Authors: Ernst Toller

  • Last updated on December 10, 2021

German playwright

Identity: Jewish

Author Works


Die Wandlung, pr., pb. 1919 (Transfiguration, 1935)

Masse-Mensch, pr. 1920 (Masses and Man, 1924)

Die Maschinenstürmer, pr., pb. 1922 (The Machine-Wreckers, 1923)

Hinkemann, pr., pb. 1923 (English translation, 1926)

Der entfesselte Wotan, pb. 1923

Die Rache des verhöhnten Liebhabers, pr. 1923 (The Scorned Lover’s Revenge, 1936)

Hoppla, wir leben!, pr., pb. 1927 (Hoppla! Such Is Life!, 1928)

Feuer aus den Kesseln, pr., pb. 1930 (Draw the Fires!, 1935)

Wunder in Amerika, pr., pb. 1931 (with Hermann Kesten; Miracle in America, 1934)

Die blinde Göttin, pr. 1932 (The Blind Goddess, 1934)

Seven Plays, pb. 1935

Blind Man’s Buff, pr. 1936 (with Denis Johnston, based in part on Toller’s play Die blinde Göttin) Nie wieder Friede!, wr. 1936, pb. 1978 (No More Peace!, 1936)

Pastor Hall, wr. 1938-1939, pb. 1946 (English translation, 1939)


Gedichte der Gefangenen, 1921

Das Schwalbenbuch, 1924 (The Swallow-Book, 1924)

Vormorgen, 1924


Justiz: Erlebnisse, 1927

Quer durch: Reisebilder und Reden, 1930 (Which World–Which Way? Travel Pictures from America and Russia, 1931)

Eine Jugend in Deutschland, 1933 (I Was a German, 1934)

Briefe aus dem Gefängnis, 1935 (Letters from Prison, 1936)


Ernst Toller (TAWL-ur) was one of the most popular playwrights in Germany and abroad in the 1920’s, with translations in twenty-seven languages, although his fame quickly faded during the 1930’s. Toller’s creativity showed both in his activism and in his writings.{$I[A]Toller, Ernst}{$I[geo]GERMANY;Toller, Ernst}{$I[geo]JEWISH;Toller, Ernst}{$I[tim]1983;Toller, Ernst}

Toller’s first play, for example, was the antiwar drama Transfiguration, which made him famous. While its rhetoric may today seem stale and sermonizing, the play proved a public success. Also, as early as 1917, Toller very effectively used excerpts from it, both in public readings and in leaflets, to encourage people to become politically active. As Toller evolved toward skeptical realism, his work continued to be inseparable from his life, which provided him with three major themes: the outsider, pacifism, and the socialist revolution with its paradoxes.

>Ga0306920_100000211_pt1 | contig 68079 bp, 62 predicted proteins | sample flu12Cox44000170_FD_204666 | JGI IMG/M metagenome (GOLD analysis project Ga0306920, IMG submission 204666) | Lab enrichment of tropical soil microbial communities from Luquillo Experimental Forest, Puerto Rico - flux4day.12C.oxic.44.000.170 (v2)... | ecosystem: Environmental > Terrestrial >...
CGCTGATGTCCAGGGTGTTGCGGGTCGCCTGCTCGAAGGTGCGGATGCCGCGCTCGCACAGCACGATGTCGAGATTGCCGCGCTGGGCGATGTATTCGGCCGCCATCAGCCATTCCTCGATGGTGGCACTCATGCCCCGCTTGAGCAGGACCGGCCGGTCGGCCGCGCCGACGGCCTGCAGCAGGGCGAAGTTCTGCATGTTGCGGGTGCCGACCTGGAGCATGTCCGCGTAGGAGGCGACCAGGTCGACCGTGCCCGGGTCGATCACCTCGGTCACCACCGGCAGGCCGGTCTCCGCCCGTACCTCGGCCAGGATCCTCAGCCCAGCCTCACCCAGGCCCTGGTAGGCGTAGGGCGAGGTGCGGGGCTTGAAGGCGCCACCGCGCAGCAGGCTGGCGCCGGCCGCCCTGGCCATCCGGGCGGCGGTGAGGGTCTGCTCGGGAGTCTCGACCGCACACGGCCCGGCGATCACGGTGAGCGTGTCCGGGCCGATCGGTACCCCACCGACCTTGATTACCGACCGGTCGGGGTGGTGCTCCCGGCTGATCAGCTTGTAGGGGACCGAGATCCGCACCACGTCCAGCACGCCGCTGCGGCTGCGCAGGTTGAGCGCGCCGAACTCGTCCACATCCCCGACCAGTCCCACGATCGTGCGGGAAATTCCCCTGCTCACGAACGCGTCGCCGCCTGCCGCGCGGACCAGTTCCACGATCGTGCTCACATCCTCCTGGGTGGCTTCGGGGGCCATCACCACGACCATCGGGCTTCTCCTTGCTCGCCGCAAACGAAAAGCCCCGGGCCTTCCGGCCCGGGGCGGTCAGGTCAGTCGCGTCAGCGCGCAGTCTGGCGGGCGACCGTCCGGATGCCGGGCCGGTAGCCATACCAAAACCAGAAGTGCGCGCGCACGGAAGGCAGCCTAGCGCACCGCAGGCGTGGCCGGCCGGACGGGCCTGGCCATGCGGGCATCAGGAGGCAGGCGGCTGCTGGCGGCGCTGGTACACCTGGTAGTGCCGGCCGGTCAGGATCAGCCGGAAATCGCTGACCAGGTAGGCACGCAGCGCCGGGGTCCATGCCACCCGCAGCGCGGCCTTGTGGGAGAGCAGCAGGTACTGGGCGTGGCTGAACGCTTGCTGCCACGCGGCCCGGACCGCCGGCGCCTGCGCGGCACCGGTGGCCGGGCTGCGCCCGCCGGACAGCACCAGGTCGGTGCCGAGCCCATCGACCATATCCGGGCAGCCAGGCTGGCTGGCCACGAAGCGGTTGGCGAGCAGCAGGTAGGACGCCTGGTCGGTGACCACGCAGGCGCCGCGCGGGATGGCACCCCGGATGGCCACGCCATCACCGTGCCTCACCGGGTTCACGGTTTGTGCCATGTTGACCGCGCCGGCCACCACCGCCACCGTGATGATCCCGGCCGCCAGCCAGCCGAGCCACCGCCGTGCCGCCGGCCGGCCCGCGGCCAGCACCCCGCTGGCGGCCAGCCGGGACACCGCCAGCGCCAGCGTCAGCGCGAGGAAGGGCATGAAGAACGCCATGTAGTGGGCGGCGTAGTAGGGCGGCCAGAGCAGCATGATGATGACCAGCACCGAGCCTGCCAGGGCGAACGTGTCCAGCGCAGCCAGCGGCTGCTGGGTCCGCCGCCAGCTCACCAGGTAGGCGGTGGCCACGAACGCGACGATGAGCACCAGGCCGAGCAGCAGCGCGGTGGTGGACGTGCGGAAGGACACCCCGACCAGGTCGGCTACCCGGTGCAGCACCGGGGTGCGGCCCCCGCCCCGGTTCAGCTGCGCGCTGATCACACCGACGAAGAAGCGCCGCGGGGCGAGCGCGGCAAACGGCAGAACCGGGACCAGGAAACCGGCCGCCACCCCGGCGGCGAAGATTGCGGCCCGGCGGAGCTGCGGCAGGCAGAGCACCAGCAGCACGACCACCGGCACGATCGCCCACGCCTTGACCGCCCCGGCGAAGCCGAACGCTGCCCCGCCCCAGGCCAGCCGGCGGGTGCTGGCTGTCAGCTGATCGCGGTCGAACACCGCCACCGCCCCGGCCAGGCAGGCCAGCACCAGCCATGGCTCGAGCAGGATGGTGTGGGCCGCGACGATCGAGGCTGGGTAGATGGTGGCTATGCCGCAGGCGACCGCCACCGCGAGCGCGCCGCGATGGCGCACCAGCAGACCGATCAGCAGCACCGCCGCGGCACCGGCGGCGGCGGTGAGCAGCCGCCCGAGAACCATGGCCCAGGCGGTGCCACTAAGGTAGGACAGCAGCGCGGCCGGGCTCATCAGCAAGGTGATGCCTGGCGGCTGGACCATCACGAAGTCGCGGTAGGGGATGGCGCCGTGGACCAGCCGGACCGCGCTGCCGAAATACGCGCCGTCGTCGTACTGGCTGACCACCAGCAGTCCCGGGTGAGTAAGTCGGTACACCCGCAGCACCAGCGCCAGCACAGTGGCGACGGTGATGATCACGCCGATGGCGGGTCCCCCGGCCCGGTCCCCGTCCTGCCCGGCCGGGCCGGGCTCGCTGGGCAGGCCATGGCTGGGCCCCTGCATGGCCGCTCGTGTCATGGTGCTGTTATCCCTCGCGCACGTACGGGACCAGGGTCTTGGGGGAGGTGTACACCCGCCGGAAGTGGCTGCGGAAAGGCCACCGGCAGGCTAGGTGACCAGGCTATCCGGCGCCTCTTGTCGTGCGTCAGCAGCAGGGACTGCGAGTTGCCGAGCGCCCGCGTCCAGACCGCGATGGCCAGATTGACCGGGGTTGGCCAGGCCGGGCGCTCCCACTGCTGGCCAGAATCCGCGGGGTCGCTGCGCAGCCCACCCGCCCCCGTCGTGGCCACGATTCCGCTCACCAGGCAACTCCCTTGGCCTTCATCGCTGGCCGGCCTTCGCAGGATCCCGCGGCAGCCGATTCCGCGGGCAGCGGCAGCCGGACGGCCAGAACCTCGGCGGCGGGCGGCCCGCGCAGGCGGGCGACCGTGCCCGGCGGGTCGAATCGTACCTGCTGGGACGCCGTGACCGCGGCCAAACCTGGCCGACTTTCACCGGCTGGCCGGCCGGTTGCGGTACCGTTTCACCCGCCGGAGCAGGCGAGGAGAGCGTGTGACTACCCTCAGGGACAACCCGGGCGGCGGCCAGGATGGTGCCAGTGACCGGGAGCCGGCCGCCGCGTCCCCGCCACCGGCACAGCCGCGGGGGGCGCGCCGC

Born into the Jewish minority of the German-speaking population of a Polish part of Prussia, Toller witnessed, on one hand, the anti-Semitism of the Germans, and on the other, German feelings of superiority toward the Poles. His youth was otherwise uneventful, but the conflict of establishing his individuality led Toller away from Judaism. He later had his name removed from the register of his hometown’s Jewish community.

World War I was the first major influence on Toller that converted him to pacifism. When the war started in 1914, he was swept up in the patriotism and volunteered for duty. Posted, upon his own request, to a machine-gun unit, Toller began to see all soldiers, even the enemy, as his brothers. After a nervous breakdown in May, 1916, he never returned to active duty and began his activism to win people over to his newly found nonviolent ideals, which would lead to the second major influence on Toller: the Munich revolution.

After leaving the front, Toller attended university and slowly turned to revolutionary socialism, but his ethical ideas were strongly influenced by Gustav Landauer, a contemporary who defined his brand of socialism in terms of pacifism and anti-Marxism. As a student in Heidelberg, Toller began to agitate against the ongoing war, barely evaded arrest, and left for Berlin in January, 1918. There he met the antiwar politician Kurt Eisner at a January, 1918, meeting of the Independent Social Democratic Party. Toller followed him to Munich and helped to organize a workers’ strike in support of a peace without annexations. The strike collapsed on February 4, and Toller was arrested for attempted treason but was released.

The failed January strike was the precursor to Toller’s involvement in the revolution in Bavaria, which lasted only six months. It began under Eisner’s leadership as an unbloody coup on November 8, 1918. After Eisner’s assassination on February 21, 1919, confusion ensued, and eventually Bavaria was declared a Soviet republic on April 7. Toller served as president for six days and later as field commander of the Red Army for ten days. He resigned when it became clear that he, the pacifist, refused to follow orders to have prisoners executed and that the Communist leadership would not follow his urging to negotiate with the advancing troops. These events created the legend of Toller as the writer-revolutionary.